College of Business Dean Beth Walker honored by Colorado Women’s Chamber of Commerce as one of the state’s Top 25 Most Powerful Women



Dean Beth Walker talks with students, sharing coffee and donuts.
CSU College of Business Dean Beth Walker shares coffee and donuts with students during a recurring Donuts with the Dean gathering in CSU’s Rockwell Hall. “Sometimes, just seeing someone who looks like you in a position of leadership plants the seed that this is possible for you too,” says Walker.

Strong. Intelligent. Strategic. Collaborative. Relatable. Authentic. Hard working. Inclusive.

These are just a few of the words that come to mind when people are asked to describe the leadership style of Beth Walker, Ph.D., Dean of Colorado State University’s College of Business.

Recently, “powerful” was added to that list in a big way, as Dean Walker accepted an award from the Colorado Women’s Chamber of Commerce honoring her as one of the Top 25 Most Powerful Women in the state.

Melissa Helfrich, Executive Assistant to the Dean, has gotten to know Walker closely, having spent thousands of hours working alongside her since they both joined the college in 2015.

Helfrich’s experiences compelled her to help nominate the dean for the award, which recognizes powerful leaders across Colorado as those who are passionately promoting of the success of women in business, engaging in the community, serving as forward-thinking visionaries and displaying perseverance.

Seeing people come together to recognize her daily efforts has left Dean Walker feeling grateful.

“As women, every day, we go to work in our organizations and our communities, trying to make an impact, hoping to make a difference, lifting others up, without even the slightest idea that we might be recognized for our work and efforts,” said Walker. “For my community to invest the time and effort in lifting me up, and celebrating my work and accomplishments, is personally very humbling and among the most special honors I could ever hope to receive.”

“I try to be very authentic and true to who I am as a person and as a leader.”

– Dean Beth Walker

A culture change

“She is very humble with her accomplishments,” said Helfrich, ticking through some of the prestigious board positions, academic postings, research awards, new program launches, and high-profile keynotes that make up Walker’s 21-page CV. “I wanted her to recognize how much she inspires other people, and it’s not just our students, it’s everyone around her. She’s inspiring faculty and staff, especially the women, to be business leaders,” said Helfrich.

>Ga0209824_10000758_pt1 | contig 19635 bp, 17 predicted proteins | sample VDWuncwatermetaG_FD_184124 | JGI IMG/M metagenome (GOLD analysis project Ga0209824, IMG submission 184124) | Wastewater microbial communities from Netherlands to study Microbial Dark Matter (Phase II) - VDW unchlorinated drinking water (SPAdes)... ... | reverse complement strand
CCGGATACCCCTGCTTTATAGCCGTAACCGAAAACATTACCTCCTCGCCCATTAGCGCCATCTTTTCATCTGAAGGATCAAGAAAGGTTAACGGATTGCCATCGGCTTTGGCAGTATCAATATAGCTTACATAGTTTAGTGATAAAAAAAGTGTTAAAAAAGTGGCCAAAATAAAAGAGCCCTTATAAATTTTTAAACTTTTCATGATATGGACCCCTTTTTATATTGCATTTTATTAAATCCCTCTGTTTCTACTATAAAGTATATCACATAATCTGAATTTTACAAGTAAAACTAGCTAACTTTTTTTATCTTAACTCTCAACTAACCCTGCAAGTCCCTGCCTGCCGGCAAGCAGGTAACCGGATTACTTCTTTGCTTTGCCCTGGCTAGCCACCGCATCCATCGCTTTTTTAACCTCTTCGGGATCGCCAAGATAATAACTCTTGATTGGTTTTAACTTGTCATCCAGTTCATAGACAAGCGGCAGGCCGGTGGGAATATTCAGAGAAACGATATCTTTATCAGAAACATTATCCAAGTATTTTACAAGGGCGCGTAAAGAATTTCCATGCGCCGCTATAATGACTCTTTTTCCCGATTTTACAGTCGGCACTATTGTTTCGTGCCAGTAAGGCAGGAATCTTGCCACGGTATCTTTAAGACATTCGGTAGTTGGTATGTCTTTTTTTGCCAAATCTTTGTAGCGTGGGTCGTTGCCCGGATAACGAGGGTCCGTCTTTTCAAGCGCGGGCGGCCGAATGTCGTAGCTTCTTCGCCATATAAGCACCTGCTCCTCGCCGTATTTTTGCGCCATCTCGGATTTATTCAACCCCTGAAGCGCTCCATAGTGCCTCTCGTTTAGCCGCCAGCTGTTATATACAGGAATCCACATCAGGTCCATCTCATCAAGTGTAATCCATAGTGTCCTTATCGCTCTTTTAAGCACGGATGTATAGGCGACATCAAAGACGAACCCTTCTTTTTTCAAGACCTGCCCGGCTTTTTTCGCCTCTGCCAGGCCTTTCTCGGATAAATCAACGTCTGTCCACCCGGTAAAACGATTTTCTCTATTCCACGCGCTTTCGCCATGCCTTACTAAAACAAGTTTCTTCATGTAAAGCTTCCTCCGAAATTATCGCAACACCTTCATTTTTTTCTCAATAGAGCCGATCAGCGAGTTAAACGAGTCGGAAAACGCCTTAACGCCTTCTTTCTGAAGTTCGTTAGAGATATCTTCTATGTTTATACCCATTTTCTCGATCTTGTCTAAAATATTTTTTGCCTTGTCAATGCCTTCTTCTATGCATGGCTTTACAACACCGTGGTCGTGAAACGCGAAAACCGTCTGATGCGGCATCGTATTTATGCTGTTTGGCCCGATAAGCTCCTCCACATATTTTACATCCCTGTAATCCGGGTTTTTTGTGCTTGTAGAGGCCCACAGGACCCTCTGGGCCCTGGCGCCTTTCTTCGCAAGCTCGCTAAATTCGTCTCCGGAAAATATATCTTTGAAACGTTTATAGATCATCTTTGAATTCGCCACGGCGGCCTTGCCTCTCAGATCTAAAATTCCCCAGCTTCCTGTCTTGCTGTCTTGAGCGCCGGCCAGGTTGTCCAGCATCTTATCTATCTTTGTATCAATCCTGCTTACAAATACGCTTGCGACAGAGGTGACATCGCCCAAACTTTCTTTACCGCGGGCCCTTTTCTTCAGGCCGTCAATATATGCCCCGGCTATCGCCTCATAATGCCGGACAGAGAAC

Jill Terry, Assistant Dean for College of Business Graduate Programs, is one of those women.

“Throughout my career, I seldom brought up anything about my family or personal life because I didn’t feel like I could bring my whole self to work without worrying about how it would be interpreted,” said Terry.

The data backs up her choice, with research highlighting negative biases against working mothers that lead to lower pay, while working fathers see salary increases.

“But there’s a culture change that hiring a female dean brings with it,” said Terry. “As someone who has experienced the those challenges, I see her being considerate of the time it takes to achieve balance, and offering people more flexibility while at the same time having very high expectations for herself and others.”

Dean Walker’s relatability is one the keys to her effectiveness as the leader of the College.

“Everyone wants to be her friend,” said Helfrich, laughing as she explained how walking with the dean through the College can be a slow process, “because people actually want to talk to her, they want to hear her thoughts and be listened to.”

CSU College of Business Dean Beth Walker talks with students
Dean Walker talks with students and supporters of the College of Business during a dinner celebrating first gen students.
Dean Walker with Students and CAM the Ram
Dean Walker poses for a selfie with College of Business students during the filming of the college's annual holiday video.

A solutions mindset

“You can just tell when someone is just in a conversation to make their point, but she doesn’t do that,” said Helfrich. “She truly hears them and engages. She’s a solutions person, it’s always, ‘How can we find a way to solve that problem.’”

This solutions mindset has led Dean Walker to foster strong connections throughout the community, making a point to draw from diverse perspectives as she works to move the College of Business forward.

“Beth is investing the time. It’s not easy to do, and it’s her follow through that really matters,” said Helfrich. “She puts in that effort every time.”

“It’s one thing to have people at the table who can get something done, and it’s another to open the table up to enough people so you can make sure it gets done right.”